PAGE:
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I’ve got my first real PHP web application up and running. It is working as expected, but being my first time, I’m sure there is plenty of room for improvement.

Right now, there is one particular aspect that I’d like some Code Review love on: my session handling class.

I haven’t used any frameworks this time around, because I’m afraid I’d miss out on learning what is really going on and that I wouldn't appreciate what the framework is doing for me without doing it the ‘hard way’ first.

My app consists of about 8 pages that require the user to be logged in to view.

My goal with this was to create a chunk of code that I could plop onto the top of each page, that would take care of:

  • starting the php session
  • ensuring the user is logged in
  • loading the user’s permissions
  • if not logged in, send them to the login page
  • after logging in, send them to the original destination page
  • if they are already logged in when at the login page, bypass and go to the default page

The main areas I’m interested in getting feedback are:

  • Are there any functional flaws I haven’t noticed yet?
  • What problems am I going to run into doing it this way?
  • Should this class be doing more?
  • Should it be doing less?
  • What aspects could be more efficient?
  • Should I be passing my $db object to the $session object?

I’m looking forward to getting feedback and learning from the wisdom of the community.

Thanks!


EDIT: I'm aware that passwords should never be stored in plain text. I'll be fixing that soon.


There are 3 different ‘types’ of pages:

  • Login page - this is the only page accessible when a user is not logged in
  • Logout page - logs the user out and redirects to login page
  • Regular page - all other pages are this type. user must be logged in to view these pages (I’ll use dashboard.php as the example)

_classes.php

<?php

sessionHandler::$config['loginPage'] = "login.php";
sessionHandler::$config['logoutPage'] = "logout.php";
sessionHandler::$config['afterLoginPage'] = "dashboard.php";
sessionHandler::$config['afterLogoutPage'] = "login.php";
sessionHandler::$config['permissionsRefreshInterval'] = 300;  // seconds

class sessionHandler
{
    public static $config;

    function __construct($special = NULL)
    {
        session_start();

        if ($special == 'LOGOUT') {
            // This is the logout page, clear the session and
            // send the user to the afterLogout page

            session_destroy();   // clear session files on server
            $_SESSION = NULL;    // clear session variable for this session

            $this->sendToPage(sessionHandler::$config['afterLogoutPage']);
        }

        $userID = $_SESSION['userID'];

        if ($special == 'LOGIN' && $userID) {
            // user is already logged in, so bypass the login page
            $this->sendToPage(sessionHandler::$config['afterLoginPage']);
        }

        if (!$userID && ($special != 'LOGIN')) {
            // If there's no session (no $userID) AND this
            // isn't the login page, send them to the login page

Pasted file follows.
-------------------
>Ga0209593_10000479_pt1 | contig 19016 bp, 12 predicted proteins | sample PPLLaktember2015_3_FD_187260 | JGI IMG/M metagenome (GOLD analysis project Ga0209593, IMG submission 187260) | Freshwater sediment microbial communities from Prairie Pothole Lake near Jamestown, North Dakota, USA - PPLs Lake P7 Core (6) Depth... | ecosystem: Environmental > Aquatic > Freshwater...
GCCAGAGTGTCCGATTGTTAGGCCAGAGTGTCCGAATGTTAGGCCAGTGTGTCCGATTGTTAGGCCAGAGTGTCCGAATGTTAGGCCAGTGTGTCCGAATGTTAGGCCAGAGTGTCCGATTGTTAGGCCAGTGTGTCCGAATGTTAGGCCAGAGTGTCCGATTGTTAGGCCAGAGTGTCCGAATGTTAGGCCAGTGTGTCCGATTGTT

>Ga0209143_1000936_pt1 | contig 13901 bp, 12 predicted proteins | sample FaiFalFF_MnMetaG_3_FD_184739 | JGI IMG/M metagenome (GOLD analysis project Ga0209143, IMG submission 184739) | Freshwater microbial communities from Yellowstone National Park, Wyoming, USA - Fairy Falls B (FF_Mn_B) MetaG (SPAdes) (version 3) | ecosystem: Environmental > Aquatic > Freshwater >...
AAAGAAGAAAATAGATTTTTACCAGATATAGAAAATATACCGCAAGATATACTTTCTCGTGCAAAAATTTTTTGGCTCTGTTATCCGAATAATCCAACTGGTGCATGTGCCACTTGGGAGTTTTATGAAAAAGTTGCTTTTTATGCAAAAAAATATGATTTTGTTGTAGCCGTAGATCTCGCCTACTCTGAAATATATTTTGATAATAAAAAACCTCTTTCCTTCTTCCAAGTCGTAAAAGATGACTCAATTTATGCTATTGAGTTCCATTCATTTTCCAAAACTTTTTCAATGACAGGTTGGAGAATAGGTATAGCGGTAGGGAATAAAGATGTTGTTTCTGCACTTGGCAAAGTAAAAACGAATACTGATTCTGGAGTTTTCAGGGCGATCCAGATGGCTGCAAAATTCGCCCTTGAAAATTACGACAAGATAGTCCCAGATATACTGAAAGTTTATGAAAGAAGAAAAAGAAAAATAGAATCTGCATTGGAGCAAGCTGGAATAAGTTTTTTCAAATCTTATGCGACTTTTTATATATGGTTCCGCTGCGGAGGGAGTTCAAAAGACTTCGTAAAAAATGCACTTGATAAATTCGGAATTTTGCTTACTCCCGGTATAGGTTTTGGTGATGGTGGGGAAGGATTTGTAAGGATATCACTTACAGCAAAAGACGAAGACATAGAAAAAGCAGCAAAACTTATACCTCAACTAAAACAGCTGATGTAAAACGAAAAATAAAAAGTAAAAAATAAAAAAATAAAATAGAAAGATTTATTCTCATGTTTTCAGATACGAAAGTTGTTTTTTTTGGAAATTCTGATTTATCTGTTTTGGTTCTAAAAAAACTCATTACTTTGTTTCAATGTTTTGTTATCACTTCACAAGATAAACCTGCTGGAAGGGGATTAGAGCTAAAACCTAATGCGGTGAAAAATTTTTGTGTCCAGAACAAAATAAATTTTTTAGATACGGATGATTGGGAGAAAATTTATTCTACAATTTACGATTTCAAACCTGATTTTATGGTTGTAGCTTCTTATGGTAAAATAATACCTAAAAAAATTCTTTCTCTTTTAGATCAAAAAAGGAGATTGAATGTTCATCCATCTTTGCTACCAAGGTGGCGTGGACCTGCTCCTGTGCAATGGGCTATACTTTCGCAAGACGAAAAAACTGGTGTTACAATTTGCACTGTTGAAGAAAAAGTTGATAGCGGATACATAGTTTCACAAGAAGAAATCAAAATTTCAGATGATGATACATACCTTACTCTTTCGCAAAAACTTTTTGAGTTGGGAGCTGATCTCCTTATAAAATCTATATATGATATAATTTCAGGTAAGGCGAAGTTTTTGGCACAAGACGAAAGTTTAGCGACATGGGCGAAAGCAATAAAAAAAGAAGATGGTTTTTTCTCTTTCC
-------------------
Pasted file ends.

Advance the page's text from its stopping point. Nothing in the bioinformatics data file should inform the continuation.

sessionHandler::sendToLoginPage();
        }

        $nextRefreshTime = sessionHandler::$config['permissionsRefreshInterval'] + $_SESSION['lastPermissionRefreshTime'];
        if (time() > $nextRefreshTime) {
            sessionHandler::loadUserPermissions($userID);
        }

    }

    function sendToPage($page)
    {
        header("Location: $page");
    }

    function sendToLoginPage()
    {
        // redirect user to login page.
        // pass along current page, so we can
        // redirect them after a successful login

        $sourcePage = basename($_SERVER['REQUEST_URI']); // #TODO: make this work with deeper urls example.com/path/file.php

        if ($sourcePage == sessionHandler::$config['logoutPage']) {
            // don't do this if they are coming from the logout page
            $sourcePage = NULL;
        } else {
            $sourcePage = '?d=' . urlencode($sourcePage);
        }

        $loginPage = sessionHandler::$config['loginPage'] . $sourcePage;

        $this->sendToPage($loginPage);
    }

    static function loadUserPermissions($userid)
    {
        if (!$userid) {
            return FALSE;
        } else {
            $query = "SELECT userID, firstName, lastName, email, phone, permissions FROM users WHERE userID = ? AND active = 1;";
            $user = $GLOBALS['db']->SQL_SINGLE($query, Array($userid));

            if ($user) {
                $_SESSION['userID'] = $user['userID'];
                $_SESSION['displayName'] = $user['firstName'] . ' ' . $user['lastName'];
                $_SESSION['userEmail'] = $user['email'];
                $_SESSION['userPhone'] = $user['phone'];

                // currently I'm just storing user permissions as a comma separated
                // list in the DB.  I'll make it more elegant in the future

                $permissions = explode(",", $user['permissions']);
                foreach ($permissions as $p) {
                    $_SESSION['permissions'][$p] = 1;
                }

                $_SESSION['lastPermissionRefreshTime'] = time();

                return TRUE;
            } else {
                return FALSE;
            }
        }
    }

    function p_check($permission, $echo = NULL)
    {
        // if user has the named permission, then echo the supplied HTML code
        if ($_SESSION['permissions'][$permission]) {
            echo $echo;
            return TRUE;
        } else {
            return FALSE;
        }
    }

    static function login($username, $password)
    {
        // validates user credentials and loads up user properties